USSIAN

THOMAS MICHELL,

C.B.

THE

NEW YORK

PUBLIC LIBRARY

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THE SCOTTISH EXPEDITION TO NORWAY IN l6l2.RUSSIAN PICTURES IDvawn vvitb pen anb pencil BY THOMAS MICHELL. AND FINLAND. AUTHOR OF 'MURRAY'S HANDBOOK FOR RUSSIA.B.' ETC.' C. THREE MAIS AND ONE HUNDKED AND TWENTY-FOUR ILLUSTRATIONS NEW YORK SCRIBNER AND WELFORD LONDON THE RELIGIOUS TRACT SOCIETY 56 PATERNOSTER Row AND 1889 164 PICCADILLY . POLAND.

LIMITED.THE NEW YORK PiJ I [PRARY AST Of: LENOX AND TILDEN FOUNDATIONS O LONDON STAM" 'KD : PRINTKD BY WILLIAM CLOWES AND SONS. . SIKEET AND CHAUING CROSS.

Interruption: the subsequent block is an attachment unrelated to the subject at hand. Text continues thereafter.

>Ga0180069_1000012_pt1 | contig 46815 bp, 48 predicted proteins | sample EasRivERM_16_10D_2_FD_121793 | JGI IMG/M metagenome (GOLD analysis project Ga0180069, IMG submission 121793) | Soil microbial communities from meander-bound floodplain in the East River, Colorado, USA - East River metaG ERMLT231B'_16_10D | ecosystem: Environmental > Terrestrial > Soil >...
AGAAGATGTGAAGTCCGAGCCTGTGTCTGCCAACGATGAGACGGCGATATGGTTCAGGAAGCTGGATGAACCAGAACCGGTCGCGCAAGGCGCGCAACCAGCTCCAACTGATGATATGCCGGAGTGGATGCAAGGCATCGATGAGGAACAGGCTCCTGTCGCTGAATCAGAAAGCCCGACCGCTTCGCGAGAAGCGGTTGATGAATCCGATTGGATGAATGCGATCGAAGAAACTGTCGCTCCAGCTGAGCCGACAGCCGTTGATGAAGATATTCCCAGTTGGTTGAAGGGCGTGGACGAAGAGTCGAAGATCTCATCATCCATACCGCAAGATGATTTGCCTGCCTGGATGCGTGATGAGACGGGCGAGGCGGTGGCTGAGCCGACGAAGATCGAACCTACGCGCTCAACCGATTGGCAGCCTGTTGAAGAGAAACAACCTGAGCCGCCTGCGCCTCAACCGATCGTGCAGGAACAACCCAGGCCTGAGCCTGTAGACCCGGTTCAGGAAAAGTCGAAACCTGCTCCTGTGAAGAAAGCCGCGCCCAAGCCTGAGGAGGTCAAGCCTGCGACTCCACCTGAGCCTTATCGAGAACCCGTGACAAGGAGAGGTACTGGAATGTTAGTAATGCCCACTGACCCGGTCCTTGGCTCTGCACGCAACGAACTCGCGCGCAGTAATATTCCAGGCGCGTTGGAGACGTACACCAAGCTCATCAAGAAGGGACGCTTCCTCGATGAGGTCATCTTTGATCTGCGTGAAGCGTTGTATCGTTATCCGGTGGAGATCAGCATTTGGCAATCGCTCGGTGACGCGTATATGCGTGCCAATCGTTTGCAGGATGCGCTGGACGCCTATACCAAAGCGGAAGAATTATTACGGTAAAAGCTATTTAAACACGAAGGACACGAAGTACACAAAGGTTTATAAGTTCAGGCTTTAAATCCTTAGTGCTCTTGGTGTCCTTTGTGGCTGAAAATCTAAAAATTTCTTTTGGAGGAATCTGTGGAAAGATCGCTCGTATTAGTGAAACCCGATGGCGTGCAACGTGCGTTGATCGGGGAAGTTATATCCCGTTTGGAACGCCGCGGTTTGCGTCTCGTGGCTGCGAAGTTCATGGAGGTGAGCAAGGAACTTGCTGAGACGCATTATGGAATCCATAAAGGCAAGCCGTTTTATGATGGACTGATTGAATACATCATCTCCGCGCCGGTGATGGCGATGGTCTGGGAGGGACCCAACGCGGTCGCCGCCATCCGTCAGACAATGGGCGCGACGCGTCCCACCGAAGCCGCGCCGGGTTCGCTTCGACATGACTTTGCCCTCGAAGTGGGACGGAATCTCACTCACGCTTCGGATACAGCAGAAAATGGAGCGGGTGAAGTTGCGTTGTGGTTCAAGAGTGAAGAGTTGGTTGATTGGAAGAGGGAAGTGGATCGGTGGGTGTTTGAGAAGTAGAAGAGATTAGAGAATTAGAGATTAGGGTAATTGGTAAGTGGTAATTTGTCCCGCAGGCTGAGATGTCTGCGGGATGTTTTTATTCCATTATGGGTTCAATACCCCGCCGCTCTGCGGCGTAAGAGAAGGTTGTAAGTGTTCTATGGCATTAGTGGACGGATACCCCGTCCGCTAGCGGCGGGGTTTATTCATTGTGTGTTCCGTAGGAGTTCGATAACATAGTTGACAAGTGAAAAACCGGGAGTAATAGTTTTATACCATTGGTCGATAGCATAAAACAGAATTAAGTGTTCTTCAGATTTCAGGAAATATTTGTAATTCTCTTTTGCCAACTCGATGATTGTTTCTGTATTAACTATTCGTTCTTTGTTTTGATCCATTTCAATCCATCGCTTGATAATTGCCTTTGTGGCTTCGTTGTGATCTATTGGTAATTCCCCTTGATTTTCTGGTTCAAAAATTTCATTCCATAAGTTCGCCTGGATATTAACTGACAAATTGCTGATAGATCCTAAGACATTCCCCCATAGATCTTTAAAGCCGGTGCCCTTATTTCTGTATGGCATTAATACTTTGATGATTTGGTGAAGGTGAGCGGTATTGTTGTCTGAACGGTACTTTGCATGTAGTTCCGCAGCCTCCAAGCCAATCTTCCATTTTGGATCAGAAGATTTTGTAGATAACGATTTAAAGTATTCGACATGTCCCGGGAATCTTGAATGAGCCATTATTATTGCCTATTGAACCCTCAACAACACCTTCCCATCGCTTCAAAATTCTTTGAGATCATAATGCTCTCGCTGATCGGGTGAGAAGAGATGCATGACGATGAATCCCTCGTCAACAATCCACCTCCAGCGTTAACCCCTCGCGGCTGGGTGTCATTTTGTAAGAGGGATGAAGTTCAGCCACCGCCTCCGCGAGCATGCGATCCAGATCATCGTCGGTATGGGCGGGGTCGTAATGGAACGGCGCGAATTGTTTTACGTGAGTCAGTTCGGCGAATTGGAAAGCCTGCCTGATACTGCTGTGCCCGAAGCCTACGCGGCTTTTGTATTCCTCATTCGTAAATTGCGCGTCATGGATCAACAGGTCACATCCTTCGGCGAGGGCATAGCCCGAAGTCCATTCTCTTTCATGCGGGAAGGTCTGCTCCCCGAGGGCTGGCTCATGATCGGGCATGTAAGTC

and from the Arctic uniformly limited. on which he is a high and well-known authority. PETERSBURG. the author are also due in a special degree to Captain J. the Ocean The to the 'frosty Caucasus. OF THE FOURTEENTH CENTURY. the country dealt with large or small.' execution of this task has been facilitated by the generous per- mission of Mr. IN THE IMPERIAL PUBLIC LIBRARY. ST. R. for his friendly contribution of a chapter on the Crimea and Caucasus. PREFACE. therefore. and.N. be number of pages is the same. and Finland.. John Murray to draw upon the information contained in the The thanks of Handbook for Travellers in Russia. and Pencil Series will remember that their contents is ' volume Indulgence must. Boutoffsky's Ornement Ritsse. Buchan Telfer. THE are object of this of the Russian ' volumes of the Pen to represent graphically the salient features Readers of the previous Empire and its inhabitants. Poland.AN ILLUMINATION FROM A MS. character was the tenth preserved through century purely Byzantine . be claimed for the unavoidably incomplete character of a work that attempts to sketch by the aid of both pen and pencil the lands and peoples embraced in so vast an area as that which stretches from Poland to Kamchatka. The ancient illuminations that head the chapters of this volume have their It will be seen that been copied from M.